The European External Action Service: Torn apart between several principals or acting as a smart 'double-agent'?
Journal article, Peer reviewed
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Original versionHenökl, T. (2014). The European External Action Service: Torn apart between several principals or acting as a smart 'double-agent'? Journal of Contemporary European Research, 10(4), 381-401.
The European External Action Service (EEAS) is a hybrid and compound institutional actor in the EU’s multi-level administration with delegated authority from the member states (MS) to conduct the EU’s external action. Substantial competences, notably in the field of Neighbourhood and Trade policies, as well as Development and Cooperation remain under the control of the European Commission (Commission). At the same time, also Members of the European Parliament (EP) are more clearly voicing their interests and ownership in the EU’s representation in the world. This article tests the notion of 'double-agent' – or in fact “triple-agent” – as a way of characterizing the position of the EEAS, and in particular of the EU Delegations (as the ‘EU field-level bureaucracies’) vis-à-vis the MS, the Commission and the EP, as an expression of complex and interrelated chains of delegation, where the EU ‘embassies‘ have to interact with and to answer to (but not in a clear line of delegation) different (sets of) principals, namely the MS, the Commission and the EP. Based on the findings from a series of elite interviews with 47 EEAS and Commission officials and on a survey among 184 EU diplomats, the paper seeks to examine this fuzzy principal-agent relationship and uses the review process of the EEAS as an opportunity to assess the level of autonomy of the new EU foreign policy apparatus.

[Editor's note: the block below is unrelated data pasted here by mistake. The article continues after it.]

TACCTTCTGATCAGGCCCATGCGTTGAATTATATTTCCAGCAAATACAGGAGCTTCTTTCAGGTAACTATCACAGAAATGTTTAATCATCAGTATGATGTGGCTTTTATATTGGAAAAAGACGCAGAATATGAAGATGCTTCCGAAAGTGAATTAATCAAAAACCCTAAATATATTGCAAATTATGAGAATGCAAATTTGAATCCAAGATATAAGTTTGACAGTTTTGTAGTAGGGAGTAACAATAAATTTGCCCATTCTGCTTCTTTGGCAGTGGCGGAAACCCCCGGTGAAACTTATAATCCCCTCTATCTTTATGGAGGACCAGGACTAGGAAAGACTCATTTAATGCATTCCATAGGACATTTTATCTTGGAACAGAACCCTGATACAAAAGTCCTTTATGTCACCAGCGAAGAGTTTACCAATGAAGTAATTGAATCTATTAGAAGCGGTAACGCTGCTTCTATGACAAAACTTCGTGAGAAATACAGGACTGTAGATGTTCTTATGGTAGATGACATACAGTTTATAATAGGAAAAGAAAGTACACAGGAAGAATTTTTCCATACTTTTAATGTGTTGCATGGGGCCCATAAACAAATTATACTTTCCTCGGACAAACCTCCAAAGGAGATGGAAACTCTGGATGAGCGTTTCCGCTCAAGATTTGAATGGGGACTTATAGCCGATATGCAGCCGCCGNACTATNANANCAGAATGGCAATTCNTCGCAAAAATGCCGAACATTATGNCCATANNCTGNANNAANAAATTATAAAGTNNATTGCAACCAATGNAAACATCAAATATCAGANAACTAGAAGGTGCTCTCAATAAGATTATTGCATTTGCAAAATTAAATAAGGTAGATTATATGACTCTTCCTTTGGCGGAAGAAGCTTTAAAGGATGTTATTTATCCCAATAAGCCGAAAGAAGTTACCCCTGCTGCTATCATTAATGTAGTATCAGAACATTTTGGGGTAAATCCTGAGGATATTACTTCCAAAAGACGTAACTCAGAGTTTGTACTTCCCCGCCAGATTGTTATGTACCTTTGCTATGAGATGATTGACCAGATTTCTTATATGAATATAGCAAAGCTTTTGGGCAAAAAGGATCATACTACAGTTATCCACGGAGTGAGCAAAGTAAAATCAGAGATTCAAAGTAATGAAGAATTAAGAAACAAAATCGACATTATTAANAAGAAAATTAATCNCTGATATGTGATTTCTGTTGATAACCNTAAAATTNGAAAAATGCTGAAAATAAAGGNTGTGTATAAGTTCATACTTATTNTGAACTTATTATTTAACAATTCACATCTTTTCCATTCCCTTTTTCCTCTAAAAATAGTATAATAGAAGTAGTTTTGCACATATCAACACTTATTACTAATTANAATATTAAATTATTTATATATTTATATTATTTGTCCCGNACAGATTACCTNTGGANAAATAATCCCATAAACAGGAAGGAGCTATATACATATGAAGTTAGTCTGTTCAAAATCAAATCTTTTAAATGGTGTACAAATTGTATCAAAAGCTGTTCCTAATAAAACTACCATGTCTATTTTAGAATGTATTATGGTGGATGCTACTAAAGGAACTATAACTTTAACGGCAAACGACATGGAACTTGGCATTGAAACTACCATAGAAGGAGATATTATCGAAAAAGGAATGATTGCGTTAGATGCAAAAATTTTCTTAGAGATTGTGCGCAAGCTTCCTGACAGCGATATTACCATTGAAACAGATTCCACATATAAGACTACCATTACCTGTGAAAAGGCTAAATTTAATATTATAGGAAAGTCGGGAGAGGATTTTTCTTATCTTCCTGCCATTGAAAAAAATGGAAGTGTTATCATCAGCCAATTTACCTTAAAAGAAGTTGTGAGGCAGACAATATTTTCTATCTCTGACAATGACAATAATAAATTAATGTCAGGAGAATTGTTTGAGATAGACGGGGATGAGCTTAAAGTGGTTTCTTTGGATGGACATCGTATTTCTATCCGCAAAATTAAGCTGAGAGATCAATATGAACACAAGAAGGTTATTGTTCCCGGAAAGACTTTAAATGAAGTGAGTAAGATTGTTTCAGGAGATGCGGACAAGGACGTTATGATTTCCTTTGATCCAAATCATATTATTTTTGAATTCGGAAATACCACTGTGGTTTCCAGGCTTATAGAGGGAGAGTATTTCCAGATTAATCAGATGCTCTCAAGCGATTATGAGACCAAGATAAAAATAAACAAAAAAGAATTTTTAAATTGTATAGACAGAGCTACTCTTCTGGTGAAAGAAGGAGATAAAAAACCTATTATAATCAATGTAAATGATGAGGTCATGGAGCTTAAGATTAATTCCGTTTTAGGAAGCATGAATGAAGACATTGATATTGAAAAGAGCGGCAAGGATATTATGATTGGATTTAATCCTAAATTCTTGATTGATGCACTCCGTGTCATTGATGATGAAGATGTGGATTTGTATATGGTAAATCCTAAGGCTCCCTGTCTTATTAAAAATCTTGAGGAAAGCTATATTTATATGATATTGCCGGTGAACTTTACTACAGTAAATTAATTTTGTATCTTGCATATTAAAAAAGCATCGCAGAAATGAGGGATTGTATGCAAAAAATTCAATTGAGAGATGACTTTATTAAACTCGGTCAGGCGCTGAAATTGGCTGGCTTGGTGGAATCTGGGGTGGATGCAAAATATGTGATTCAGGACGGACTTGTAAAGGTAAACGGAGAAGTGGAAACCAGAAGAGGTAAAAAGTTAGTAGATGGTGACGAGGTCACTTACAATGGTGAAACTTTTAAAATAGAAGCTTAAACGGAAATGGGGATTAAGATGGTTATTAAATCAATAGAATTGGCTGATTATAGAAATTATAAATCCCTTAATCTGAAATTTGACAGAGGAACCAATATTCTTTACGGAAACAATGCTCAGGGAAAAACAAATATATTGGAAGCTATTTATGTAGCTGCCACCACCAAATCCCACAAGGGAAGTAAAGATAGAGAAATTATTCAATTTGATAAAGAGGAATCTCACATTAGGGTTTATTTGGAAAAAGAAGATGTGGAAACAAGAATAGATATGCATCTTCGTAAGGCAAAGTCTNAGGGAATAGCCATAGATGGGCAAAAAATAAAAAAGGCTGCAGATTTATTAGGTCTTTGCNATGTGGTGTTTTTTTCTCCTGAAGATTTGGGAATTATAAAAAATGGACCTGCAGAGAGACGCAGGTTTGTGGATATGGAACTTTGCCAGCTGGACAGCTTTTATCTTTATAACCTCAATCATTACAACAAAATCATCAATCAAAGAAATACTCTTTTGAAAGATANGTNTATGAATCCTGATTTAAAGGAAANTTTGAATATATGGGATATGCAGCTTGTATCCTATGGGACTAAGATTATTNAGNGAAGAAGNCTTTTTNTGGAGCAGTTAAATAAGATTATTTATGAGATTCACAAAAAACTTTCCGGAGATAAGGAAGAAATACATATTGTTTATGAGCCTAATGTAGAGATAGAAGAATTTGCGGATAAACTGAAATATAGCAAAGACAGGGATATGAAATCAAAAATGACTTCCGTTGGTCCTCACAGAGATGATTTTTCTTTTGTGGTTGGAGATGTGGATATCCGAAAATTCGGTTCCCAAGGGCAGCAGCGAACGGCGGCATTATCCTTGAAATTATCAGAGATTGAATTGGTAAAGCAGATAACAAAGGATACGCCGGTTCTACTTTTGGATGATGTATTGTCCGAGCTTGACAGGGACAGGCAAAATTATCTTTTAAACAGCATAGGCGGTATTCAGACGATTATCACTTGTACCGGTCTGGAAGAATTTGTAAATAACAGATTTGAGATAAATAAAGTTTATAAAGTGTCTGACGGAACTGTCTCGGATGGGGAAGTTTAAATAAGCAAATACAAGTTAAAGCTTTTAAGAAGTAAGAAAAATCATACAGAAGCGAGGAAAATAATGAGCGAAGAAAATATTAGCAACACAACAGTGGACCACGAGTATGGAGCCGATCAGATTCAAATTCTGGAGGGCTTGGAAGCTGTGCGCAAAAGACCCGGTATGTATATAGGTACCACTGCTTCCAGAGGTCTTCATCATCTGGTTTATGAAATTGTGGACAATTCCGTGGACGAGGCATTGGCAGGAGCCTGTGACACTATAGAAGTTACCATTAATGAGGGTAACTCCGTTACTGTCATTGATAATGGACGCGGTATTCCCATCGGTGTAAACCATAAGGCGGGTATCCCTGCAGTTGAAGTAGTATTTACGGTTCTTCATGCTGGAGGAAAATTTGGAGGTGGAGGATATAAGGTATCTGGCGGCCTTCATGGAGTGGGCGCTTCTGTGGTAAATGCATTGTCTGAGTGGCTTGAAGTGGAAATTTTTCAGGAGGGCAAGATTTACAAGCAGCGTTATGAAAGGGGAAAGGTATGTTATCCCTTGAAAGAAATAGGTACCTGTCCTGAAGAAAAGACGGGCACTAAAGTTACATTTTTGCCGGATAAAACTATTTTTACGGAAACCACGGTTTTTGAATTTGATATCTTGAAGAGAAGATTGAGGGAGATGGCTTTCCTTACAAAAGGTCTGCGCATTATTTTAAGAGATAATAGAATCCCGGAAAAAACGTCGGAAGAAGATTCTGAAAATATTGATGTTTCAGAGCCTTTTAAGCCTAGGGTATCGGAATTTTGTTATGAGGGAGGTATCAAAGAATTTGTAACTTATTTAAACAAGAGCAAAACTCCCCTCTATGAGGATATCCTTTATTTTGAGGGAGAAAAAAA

Published version of an article in the journal: Journal of Contemporary European Research. Also available from the publisher at: http://www.jcer.net/index.php/jcer/article/view/605/494 Open Access